Upon the one year anniversary of the Baltimore Uprising and the murder of Freddie Gray, I noticed something very big missing from activism in the city, something that was there and prominent this time last year—us. Where were all of my fellow college students when the hype died down? Where were the student-headed efforts, protests, teach-ins, and carpools fighting for change? This realization, more than anything, forced me to examine my role in this absence and what I could do to reverse it.
As a co-leader of People United, a direct action activist club on campus, I decided my activist project would best function to support a preexisting cause rather than starting something wholly new. I looked to one of my activist heroes, Tawanda Jones, and her West Wednesday protests for inspiration. In July of 2013, 44 year old Tyrone West was brutalized by a Baltimore City Police Officer after being racially profiled, he died in custody. Every Wednesday since his death his sister Tawanda Jones has protested to “put killer cops in cell blocks” and fought to reopen his case.
I wondered why I had not been able to make it out to these weekly demonstrations in the past and one thing stood out—transportation. It follows that there were more students like me on campus who had a yearning to get out to city protests, but who lacked the resources to get there. My second step was to get the word out, fortunately I was able to strike up a partnership with our Black Student Union, working with their activist head Barellie Thompson to spread the news to its membership and on social media.
(An infographic I designed for the first carpool)
With my fellow co-leaders, Emily Frias and Sarafina Harper we completed our first of three carpools on March 16th, though it was only the three of us starting out we had a great time and were very active in the protest.
The discrepancy between these attendance numbers and the issue itself was that police brutality and murders continues to this day in epidemic numbers. But the “out of sight out of mind” mentality that you especially get on a college campus functioned as a thick haze which was hard to see through. This haze was a major setback to us, especially when it came to numbers. Following up by messaging everyone who expressed any interest on our Facebook events the day before, I was disheartened to see that 20 “interested/goings” only equated to 2-3 “comings”. Oh Facebook.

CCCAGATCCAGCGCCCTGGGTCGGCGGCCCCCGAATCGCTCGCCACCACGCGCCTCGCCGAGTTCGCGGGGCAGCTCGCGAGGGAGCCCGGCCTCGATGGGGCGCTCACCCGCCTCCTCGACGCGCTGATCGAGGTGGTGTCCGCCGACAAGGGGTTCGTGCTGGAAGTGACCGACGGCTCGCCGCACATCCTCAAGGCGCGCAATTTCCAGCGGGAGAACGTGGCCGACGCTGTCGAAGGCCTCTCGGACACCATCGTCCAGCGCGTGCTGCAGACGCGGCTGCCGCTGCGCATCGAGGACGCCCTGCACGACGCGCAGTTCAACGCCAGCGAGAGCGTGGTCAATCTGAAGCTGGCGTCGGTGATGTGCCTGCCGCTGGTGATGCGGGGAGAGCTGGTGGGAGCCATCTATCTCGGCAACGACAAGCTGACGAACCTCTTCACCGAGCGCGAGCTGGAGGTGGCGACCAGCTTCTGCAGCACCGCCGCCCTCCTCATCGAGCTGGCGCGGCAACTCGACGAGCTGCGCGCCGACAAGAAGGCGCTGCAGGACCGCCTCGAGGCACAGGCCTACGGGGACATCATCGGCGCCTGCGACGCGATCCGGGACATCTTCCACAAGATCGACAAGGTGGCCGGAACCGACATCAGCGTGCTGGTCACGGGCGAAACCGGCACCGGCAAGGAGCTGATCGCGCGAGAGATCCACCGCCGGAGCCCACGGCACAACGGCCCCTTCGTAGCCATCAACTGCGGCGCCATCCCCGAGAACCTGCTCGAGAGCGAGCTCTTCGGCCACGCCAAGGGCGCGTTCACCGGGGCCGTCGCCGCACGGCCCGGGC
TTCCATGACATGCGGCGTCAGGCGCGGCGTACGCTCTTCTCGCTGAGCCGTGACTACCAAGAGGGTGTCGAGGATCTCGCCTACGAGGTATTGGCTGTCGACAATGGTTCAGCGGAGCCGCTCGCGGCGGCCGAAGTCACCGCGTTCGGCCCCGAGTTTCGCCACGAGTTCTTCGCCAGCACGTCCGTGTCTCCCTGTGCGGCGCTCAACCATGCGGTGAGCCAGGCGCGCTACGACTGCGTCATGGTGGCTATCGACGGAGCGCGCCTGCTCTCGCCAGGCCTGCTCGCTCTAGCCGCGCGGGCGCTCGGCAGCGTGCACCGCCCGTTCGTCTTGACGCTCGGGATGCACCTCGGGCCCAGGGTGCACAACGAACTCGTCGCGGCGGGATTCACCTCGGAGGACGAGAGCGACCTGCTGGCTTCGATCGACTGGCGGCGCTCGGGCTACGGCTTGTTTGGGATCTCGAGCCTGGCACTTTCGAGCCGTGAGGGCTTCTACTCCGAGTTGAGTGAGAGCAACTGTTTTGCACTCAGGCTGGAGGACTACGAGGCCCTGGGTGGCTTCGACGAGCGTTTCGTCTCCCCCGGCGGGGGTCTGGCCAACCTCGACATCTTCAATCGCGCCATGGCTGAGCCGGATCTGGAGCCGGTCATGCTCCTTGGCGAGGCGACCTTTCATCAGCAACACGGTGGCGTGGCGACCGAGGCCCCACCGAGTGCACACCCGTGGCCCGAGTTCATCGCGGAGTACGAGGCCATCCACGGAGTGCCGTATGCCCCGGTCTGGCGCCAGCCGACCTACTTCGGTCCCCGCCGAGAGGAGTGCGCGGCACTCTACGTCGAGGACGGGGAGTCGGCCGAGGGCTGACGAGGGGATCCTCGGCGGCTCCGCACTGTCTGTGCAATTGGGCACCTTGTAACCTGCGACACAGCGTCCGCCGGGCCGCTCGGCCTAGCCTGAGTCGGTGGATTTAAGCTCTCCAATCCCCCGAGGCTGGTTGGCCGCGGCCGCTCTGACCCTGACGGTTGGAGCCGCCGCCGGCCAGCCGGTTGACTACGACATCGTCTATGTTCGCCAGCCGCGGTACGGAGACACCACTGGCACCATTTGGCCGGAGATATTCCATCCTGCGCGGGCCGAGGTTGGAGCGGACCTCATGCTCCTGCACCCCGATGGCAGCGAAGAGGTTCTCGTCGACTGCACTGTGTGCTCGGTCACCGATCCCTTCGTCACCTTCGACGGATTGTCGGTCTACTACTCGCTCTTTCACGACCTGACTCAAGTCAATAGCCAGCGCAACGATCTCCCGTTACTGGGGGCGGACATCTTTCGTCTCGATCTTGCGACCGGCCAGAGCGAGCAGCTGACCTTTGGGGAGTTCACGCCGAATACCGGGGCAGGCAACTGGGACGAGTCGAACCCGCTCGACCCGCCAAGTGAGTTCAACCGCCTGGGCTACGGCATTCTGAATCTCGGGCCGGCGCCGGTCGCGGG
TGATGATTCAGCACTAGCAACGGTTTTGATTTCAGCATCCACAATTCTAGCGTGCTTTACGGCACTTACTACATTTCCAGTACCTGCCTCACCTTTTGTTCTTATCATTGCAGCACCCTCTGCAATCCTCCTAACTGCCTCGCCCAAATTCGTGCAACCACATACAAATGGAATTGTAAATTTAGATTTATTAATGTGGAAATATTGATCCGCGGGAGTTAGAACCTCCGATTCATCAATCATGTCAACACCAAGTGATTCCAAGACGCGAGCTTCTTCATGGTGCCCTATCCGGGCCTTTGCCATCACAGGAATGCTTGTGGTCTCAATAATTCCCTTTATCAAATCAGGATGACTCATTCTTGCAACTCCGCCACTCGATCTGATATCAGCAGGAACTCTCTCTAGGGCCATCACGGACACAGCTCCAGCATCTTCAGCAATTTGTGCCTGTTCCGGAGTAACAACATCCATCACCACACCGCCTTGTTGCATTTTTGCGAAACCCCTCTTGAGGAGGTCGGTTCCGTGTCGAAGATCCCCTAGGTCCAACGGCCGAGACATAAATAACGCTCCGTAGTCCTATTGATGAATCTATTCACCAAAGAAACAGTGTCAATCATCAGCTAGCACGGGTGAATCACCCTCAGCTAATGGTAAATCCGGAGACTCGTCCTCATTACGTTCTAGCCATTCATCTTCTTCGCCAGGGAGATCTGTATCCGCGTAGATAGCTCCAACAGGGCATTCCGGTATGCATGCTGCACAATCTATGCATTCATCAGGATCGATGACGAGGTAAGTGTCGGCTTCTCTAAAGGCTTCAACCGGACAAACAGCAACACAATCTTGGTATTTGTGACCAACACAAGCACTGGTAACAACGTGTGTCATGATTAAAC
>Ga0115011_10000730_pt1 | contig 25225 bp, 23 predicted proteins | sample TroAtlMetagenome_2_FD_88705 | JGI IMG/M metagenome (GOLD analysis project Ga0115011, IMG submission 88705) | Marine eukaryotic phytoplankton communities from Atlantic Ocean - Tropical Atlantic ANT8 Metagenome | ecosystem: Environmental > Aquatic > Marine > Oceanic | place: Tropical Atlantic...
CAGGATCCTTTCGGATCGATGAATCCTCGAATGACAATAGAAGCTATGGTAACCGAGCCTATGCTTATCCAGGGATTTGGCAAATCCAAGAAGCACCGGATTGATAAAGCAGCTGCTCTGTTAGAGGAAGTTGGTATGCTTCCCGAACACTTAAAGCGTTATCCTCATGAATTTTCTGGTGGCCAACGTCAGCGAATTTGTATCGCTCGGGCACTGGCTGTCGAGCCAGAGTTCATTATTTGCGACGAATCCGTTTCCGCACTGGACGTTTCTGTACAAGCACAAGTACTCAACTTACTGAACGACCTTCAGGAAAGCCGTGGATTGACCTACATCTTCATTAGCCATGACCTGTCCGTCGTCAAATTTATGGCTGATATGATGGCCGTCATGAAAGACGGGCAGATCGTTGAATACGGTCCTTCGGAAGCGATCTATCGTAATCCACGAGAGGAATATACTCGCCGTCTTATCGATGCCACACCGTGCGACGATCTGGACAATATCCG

The second carpool brought out more people from Baltimore itself than our campus (but we were happy about anyone coming out because of our carpool). We were even able to give rides home to people living in the city that joined us. This West Wednesday was in conjunction with Baltimore’s Light City Festival and many prominent activists in the community came out. The most poignant part of the night, in addition to hearing various speakers, was the projections (by Luminous Interventions) on the McKeldin Fountain dedicated to victims of police brutality.
The captivating projections on the McKeldin Fountain (Picture courtesy of Tawanda Jones)
For me it was very emotional to see the magnitude of those affected while being among their friend’s and family, especially in the form of such a compellingly powerful piece of art. Needless to say it got real for all of us, and as we placed flowers in front of memorials dedicated to different victims throughout the fountain we were met with a new sense of dedication to get more students out to West Wednesdays to experience exactly the same thing.
(A memorial with flowers inside of the structure of the fountain)
A surprise we encountered was the lack of turn out from our partnership with the BSU, at the end of the day we got zero members to attend any of our protests, despite the fact that UMBC’s BSU was actively organizing and educating last spring. At one meeting in particular, I decided to put out a sign-up sheet for those with any interest and while about 70-80 students attended, zero signed up. This harsh feedback really spoke to me and I discovered that maybe I was not getting the message out the right way.
Where did I have a following? What was I good at? These questions lead me to, with the BSU activist chair, make a Facebook video for our third carpool. Within the week this video received 600 views and spread the word of the carpool like wildfire! If I were to do this project over again I would get a video like this out our first carpool and create a following from there. While this was a learning experience I underestimated the impact that a short informative Facebook video could have. I now have a relationship with activism where I can better analyze what to bring to the table and how to better get out a message.
(Check out the video HERE)
By our third carpool, this is what UMBC’s student attendance looked like:
Carpool #3 (Pictured also are activists Tawanda Jones and JC Faulk in the center)
It was a hit and everyone who came out was expressed to us that they would come out again and bring friends as well. One of our carpoolers even sung a powerful tribute while another UMBC student gave amazing testimony and a speech (same vide0). Sarafina Harper was even asked to speak at an upcoming West Wednesday on the one-year anniversary of Gray’s arrest (pictured below).
Thanks to this activist project we now have a strong foundation plus network of students and even some faculty who have offered their cars, support, and selves to our West Wednesday carpools. I plan to continue these carpools into next semester and have learned an invaluable lesson about how a seemingly small service, like transportation, can make a huge difference when you’re willing to dedicate yourself to the cause.
-Emily Eaglin, Spring 2016